Working memory is that part of the brain where you hold items in conscious attention. It’s the scratch-pad where you manipulate maps in conscious reasoning. It is a critical component of all kinds of intelligence (IQ, EQ, etc.)
The problem with working memory or your conscious mind is that it is very resource intensive, it is very small, and it is easily overwhelmed by distractions and emotions. You’ve probably heard the average person can hold seven pieces of data in working memory at once. That’s probably overstating the case because you can hold seven numbers in working memory at once if you constantly repeat them. You cannot hold seven complex ideas in working memory at once. They compete with each other for use of limited circuits.
A lot of new research is showing that cognitive effort depletes your mental resources and you perform significantly worse on subsequent tasks. Make one difficult decision and your ability to make a second difficult decision is reduced. All conscious thinking uses up these resources and the more conscious effort it requires the more the resources are depleted. Will-power and self-control may not seem like the same thing as solving a complex problem, but they too rapidly deplete your brain’s thinking resources.
People who expend effort on a cognitively challenging task have measurably lower levels of blood glucose. Restoring the blood glucose levels restores performance. So one solution is to drink sugary drinks, but then that has a lot of other long-term and even short-term disadvantages.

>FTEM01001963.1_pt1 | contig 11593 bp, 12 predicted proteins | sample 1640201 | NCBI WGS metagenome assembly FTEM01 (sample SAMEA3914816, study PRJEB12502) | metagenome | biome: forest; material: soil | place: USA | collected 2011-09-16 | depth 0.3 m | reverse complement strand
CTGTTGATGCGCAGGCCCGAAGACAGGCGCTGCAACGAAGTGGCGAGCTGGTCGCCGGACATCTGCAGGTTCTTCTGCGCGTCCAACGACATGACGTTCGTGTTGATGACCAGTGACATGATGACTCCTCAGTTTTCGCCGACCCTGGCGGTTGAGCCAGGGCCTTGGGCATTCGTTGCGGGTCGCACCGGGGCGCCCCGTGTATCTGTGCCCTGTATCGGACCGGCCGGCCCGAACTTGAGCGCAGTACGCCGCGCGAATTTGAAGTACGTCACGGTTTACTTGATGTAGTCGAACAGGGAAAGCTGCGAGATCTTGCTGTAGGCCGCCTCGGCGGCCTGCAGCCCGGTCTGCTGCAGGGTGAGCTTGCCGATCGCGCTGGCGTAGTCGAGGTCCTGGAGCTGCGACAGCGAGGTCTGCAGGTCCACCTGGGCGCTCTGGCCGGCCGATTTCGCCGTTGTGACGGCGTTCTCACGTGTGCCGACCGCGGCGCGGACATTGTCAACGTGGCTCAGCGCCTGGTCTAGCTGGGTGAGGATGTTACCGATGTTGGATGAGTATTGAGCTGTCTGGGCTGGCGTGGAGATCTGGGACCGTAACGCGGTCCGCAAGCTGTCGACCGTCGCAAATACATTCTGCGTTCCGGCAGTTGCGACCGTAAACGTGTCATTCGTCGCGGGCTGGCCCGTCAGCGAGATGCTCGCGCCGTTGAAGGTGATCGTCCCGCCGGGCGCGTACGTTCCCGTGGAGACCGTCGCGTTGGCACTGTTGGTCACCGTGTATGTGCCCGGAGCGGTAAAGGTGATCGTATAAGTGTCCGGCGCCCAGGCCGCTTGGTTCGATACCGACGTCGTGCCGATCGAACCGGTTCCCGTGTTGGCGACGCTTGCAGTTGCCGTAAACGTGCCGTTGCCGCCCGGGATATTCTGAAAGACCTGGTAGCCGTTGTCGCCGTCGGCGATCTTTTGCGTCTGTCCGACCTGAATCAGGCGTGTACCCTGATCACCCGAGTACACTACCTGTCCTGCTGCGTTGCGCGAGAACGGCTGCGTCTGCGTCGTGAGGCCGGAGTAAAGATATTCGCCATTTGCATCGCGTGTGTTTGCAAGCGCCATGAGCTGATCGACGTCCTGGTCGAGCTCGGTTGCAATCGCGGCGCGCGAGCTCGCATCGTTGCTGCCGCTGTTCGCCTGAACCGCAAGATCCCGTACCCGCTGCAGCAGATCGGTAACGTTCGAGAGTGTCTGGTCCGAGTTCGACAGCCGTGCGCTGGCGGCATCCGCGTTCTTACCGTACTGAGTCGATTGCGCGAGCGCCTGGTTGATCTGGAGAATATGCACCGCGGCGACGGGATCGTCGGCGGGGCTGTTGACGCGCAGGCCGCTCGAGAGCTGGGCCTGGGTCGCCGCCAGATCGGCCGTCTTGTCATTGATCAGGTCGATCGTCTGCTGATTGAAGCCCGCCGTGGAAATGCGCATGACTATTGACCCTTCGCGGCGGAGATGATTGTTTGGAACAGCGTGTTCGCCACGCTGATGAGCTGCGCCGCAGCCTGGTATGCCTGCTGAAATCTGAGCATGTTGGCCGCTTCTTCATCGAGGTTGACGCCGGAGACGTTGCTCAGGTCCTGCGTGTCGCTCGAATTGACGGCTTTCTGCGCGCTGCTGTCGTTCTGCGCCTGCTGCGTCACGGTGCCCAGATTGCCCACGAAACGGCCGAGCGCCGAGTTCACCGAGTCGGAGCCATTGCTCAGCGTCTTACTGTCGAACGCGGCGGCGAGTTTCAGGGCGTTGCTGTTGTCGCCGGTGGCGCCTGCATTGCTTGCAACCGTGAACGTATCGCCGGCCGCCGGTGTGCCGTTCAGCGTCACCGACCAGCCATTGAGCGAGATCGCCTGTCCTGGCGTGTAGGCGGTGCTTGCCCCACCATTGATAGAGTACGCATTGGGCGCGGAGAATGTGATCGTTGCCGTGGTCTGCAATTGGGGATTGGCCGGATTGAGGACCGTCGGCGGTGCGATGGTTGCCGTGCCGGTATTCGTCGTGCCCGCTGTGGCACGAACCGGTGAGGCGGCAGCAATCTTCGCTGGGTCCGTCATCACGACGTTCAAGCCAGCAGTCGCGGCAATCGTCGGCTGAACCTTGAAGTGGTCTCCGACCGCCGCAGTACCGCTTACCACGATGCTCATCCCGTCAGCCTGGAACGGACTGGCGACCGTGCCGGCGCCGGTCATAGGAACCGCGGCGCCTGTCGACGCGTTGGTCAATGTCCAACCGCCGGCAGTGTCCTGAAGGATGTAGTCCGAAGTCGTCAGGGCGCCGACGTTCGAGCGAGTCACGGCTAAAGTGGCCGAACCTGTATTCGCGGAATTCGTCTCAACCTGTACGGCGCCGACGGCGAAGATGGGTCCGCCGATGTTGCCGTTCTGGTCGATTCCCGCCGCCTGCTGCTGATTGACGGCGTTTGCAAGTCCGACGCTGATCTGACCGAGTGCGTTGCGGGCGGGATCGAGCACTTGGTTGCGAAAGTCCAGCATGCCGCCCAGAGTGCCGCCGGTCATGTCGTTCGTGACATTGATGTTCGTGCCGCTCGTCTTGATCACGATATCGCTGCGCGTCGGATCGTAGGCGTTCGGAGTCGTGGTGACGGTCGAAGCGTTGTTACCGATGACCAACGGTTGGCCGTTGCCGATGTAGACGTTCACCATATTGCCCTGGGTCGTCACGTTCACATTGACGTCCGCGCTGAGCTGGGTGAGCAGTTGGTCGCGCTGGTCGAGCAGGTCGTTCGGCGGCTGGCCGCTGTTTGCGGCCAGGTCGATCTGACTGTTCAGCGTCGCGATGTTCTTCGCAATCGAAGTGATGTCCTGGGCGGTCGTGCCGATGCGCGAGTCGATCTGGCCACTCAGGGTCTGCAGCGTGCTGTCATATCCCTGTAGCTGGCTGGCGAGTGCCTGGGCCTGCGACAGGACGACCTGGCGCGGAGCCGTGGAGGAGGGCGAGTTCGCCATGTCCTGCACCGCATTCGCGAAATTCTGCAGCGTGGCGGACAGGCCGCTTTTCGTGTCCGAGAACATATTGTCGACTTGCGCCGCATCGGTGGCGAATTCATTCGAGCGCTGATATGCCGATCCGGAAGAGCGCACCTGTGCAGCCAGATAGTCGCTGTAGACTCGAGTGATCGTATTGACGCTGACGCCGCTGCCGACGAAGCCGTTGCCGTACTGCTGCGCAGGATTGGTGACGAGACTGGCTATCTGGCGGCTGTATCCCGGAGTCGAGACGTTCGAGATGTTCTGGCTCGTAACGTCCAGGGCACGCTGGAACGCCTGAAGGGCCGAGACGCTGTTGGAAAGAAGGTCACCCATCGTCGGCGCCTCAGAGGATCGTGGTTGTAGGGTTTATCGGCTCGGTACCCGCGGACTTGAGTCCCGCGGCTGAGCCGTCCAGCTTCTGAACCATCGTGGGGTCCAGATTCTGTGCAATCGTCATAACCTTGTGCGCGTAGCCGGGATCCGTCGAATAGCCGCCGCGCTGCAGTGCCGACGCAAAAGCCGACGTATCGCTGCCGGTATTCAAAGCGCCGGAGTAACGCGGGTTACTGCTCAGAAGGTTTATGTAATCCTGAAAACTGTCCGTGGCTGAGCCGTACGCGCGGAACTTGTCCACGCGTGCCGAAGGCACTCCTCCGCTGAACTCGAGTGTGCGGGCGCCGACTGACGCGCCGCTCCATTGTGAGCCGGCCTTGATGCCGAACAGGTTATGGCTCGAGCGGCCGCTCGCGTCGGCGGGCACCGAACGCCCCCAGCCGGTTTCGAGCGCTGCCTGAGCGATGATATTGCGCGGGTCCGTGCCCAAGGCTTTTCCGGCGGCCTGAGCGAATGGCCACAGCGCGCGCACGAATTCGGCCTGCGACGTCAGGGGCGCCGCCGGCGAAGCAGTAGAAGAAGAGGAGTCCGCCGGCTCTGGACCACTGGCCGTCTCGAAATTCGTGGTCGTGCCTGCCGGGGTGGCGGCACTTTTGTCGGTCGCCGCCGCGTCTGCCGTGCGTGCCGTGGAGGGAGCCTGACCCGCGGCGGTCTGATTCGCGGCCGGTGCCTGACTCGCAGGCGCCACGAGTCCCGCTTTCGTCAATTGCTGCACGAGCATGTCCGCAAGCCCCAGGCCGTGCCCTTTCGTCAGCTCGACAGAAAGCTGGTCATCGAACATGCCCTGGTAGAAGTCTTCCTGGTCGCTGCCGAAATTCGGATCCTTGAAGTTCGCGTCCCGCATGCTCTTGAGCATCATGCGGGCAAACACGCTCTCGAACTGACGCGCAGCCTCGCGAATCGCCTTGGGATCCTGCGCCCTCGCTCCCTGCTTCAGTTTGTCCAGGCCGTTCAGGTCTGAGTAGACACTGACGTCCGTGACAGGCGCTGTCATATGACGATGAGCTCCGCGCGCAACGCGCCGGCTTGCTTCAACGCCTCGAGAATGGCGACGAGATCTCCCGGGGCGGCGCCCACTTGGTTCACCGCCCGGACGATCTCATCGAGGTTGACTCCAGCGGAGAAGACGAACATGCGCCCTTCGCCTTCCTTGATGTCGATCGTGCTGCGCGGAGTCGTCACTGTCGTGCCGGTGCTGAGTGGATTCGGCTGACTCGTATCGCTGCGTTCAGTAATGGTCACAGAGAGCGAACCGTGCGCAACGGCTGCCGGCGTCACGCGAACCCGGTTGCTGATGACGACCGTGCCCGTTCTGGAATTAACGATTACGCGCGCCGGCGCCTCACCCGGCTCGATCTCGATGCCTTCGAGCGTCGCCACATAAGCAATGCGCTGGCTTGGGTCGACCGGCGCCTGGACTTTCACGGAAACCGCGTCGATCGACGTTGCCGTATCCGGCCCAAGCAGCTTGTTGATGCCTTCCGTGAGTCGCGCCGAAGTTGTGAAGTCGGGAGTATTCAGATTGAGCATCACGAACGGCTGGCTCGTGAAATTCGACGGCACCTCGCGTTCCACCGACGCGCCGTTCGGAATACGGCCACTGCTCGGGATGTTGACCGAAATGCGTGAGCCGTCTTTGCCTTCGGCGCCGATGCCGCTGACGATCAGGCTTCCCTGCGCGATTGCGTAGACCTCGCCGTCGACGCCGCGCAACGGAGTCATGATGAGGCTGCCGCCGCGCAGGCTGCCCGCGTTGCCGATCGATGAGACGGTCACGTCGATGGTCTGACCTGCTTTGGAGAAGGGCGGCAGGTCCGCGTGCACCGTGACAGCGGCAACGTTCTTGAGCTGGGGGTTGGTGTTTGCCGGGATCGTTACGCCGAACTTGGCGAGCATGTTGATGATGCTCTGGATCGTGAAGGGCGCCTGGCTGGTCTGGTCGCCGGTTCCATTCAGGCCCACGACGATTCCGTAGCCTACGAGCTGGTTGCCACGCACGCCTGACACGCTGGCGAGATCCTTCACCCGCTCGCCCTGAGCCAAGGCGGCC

The best solution is to learn optimize your use of your limited mental resources.
How To Optimize Your Working Memory
Save your conscious attention for your most important tasks
In this case, less is truly more. If you use up mental resources on the unimportant, you will have fewer available for the important even if you have the time. So much in the personal development world emphasizes time, when time may not actually be the most important factor. So don’t think when you don’t have to think. Remember that the next time you are agonizing over what to wear, which movie to see, which restaurant to choose, etc.
Perform your most important and difficult tasks when your brain is well rested
Do your most mentally challenging tasks first. If you spend 30 minutes processing email before you think about prioritizing your day, you will have spent a great deal of mental resource reserve on a relatively simple and probably unimportant task. Do the most important and most difficult tasks first, even though your brain will want to do the easiest tasks first.
Get things out of your head
If you are holding ideas in your head, in working memory, you are using up valuable resources that could be better spent on comparing or manipulating those ideas. This is why mind maps, lists, or any other physical representation of an idea works. Instead of using your brain’s resources to hold those ideas, you are holding them out in the physical world.
Visualize where possible
A picture is worth a thousand words and this is surely true in regards to mental resources. Your brain is a visual machine and you can hold ideas more efficiently in pictures than in words.
Strip out the essential elements of complicated ideas. Getting down to just a few core concepts makes it much easier to manipulate them in your mind.
I have more to say on this, but I feel like I’m probably overwhelming your working memory so this article will be continued…
Part II can be found here: Optimizing Your Working Memory – Part II
What do you think? Leave a comment and join the conversation.
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